This set is a great buy, you get a lot of interesting parts, a lot of useful parts, and some unique animal bits. It was fun to build, and SCREAMS Christmas. If you’ve got kids in your house, it’d be fun to build a chunk at a time, as a build-up to Christmas. It’s surprisingly sturdy for a set in the Creator Expert line, but sleigh can even withstand swooshing by a three year old. It also looks like the two exclusive holiday sets for spending over $99 with LEGO direct this year are annexes to this workshop. I’ve only seen the one available October 1 in the store catalog, but it looks like a little elf workshop that’d match up with the back of this set nicely. The set is available September 17 to VIPs, and October 1 to everyone. I’d recommend waiting until October 1, so you can add something else to your cart, and get the free add-on.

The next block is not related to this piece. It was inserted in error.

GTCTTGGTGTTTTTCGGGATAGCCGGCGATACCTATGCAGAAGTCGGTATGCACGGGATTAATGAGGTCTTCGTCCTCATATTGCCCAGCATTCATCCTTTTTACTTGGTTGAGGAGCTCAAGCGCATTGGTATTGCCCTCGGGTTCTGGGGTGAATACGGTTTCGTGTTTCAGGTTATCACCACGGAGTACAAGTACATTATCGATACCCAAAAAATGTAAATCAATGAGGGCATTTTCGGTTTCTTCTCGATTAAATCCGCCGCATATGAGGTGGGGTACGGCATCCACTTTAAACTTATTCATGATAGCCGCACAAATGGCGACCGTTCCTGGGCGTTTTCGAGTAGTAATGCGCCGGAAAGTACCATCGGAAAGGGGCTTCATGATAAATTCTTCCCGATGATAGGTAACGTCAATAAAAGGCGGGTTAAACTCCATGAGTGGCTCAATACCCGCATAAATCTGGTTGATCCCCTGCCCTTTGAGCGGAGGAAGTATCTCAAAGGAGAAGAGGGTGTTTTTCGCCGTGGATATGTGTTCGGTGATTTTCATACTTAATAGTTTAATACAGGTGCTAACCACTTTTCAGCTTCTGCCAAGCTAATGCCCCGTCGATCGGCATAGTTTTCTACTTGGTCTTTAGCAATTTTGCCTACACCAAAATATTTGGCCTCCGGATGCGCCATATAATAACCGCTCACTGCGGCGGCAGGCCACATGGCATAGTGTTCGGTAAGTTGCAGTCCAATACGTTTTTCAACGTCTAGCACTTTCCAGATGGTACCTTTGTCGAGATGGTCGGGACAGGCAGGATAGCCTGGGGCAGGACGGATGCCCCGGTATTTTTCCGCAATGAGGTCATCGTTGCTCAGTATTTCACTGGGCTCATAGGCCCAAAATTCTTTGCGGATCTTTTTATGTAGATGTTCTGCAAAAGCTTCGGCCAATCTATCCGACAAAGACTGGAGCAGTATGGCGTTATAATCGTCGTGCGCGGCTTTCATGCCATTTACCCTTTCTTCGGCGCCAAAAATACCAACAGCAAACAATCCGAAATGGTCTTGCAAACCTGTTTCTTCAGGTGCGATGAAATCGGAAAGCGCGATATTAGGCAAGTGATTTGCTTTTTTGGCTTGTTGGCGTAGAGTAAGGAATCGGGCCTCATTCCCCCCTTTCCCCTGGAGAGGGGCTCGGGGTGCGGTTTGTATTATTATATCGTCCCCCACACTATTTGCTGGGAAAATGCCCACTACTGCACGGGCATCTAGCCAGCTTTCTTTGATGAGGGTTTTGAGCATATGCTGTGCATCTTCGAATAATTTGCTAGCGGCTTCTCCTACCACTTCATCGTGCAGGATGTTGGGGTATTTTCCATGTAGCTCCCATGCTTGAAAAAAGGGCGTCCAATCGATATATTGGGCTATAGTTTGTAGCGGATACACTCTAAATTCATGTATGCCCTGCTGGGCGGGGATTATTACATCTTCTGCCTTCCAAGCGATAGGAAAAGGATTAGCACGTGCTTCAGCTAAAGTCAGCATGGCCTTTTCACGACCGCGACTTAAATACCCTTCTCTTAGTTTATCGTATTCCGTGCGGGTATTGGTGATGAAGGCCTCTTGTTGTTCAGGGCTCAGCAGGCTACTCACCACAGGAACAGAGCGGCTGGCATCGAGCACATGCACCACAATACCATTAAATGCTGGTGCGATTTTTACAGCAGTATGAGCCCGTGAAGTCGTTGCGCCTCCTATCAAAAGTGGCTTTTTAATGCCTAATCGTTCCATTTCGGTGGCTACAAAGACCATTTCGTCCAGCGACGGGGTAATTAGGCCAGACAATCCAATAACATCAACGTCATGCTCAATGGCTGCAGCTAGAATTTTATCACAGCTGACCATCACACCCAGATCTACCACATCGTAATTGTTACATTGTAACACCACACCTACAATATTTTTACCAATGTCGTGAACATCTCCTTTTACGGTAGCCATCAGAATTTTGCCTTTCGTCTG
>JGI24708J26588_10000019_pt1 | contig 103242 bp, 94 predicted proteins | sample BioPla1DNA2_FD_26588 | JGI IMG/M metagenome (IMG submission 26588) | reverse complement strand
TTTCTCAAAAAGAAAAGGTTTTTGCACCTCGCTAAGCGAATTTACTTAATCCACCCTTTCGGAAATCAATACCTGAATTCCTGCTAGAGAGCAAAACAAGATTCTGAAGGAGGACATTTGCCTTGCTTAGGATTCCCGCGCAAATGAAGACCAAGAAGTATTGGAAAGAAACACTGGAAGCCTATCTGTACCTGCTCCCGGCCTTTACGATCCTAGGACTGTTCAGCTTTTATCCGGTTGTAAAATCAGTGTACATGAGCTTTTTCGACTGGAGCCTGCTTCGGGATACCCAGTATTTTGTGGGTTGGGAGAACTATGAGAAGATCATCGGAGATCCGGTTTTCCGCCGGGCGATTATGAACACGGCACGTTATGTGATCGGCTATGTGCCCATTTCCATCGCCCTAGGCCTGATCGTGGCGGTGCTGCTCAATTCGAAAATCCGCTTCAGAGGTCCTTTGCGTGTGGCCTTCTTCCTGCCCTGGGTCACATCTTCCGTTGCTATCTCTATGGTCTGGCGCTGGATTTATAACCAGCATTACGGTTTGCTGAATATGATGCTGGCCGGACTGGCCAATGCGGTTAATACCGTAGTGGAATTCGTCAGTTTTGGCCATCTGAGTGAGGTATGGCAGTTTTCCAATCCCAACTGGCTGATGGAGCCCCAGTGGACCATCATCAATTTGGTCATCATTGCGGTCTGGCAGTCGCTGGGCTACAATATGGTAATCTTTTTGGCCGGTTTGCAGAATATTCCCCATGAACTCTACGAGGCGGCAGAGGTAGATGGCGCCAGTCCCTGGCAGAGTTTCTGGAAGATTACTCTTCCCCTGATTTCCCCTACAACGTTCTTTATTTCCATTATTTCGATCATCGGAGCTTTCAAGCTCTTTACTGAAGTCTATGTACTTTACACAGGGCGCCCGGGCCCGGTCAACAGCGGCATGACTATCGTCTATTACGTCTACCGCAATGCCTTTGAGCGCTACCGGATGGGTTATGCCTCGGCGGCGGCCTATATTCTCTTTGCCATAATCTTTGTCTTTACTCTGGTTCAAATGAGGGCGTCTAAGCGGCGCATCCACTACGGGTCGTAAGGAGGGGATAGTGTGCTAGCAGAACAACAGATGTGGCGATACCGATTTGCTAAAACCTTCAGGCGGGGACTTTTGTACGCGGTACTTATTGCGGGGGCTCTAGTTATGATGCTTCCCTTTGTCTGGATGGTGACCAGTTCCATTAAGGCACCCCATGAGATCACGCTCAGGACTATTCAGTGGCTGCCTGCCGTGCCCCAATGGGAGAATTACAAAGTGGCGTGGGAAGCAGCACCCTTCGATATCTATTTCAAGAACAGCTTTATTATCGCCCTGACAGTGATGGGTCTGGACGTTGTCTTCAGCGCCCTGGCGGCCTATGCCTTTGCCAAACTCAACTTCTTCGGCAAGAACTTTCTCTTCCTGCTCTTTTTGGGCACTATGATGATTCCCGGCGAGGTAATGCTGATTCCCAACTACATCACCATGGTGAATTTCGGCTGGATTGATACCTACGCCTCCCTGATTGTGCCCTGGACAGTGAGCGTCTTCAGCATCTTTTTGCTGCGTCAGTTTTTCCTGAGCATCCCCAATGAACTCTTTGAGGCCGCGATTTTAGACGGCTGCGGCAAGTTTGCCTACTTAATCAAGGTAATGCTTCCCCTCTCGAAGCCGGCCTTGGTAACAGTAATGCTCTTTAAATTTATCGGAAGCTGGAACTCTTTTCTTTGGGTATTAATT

We have featured a fair few trains built by Carl Greatrix (bricktrix) in the past. More recently he turned his attention to cars. Apparently there isn’t much that he cannot do, as he has now built an F-4B Phantom II jet fighter and it is gorgeous. I have been following his work-in-progress pictures for weeks, eagerly looking forward to the finished model.
In the sixties and early seventies, the Phantom was the premier fighter aircraft in the US armed forces, serving with the Navy, Marine Corps and the Air Force. Carl’s model wears flamboyant markings typical for US Navy Phantoms. The markings of VF-161 Chargers, which was home-based in Japan as part of the Air wing assigned to USS Midway, were some of the most attractive ever to grace a Phantom and I applaud Carl for choosing this squadron. The model isn’t just good-looking, but has a lot of functionality too. It has opening cockpits, for instance, as well as a retractable undercarriage and moveable control surfaces. Although I actually like studs on a model and prefer my own aircraft models to be somewhat less reliant on stickers, it’s interesting to see Carl apply his typical style to this subject. The result is phabulous.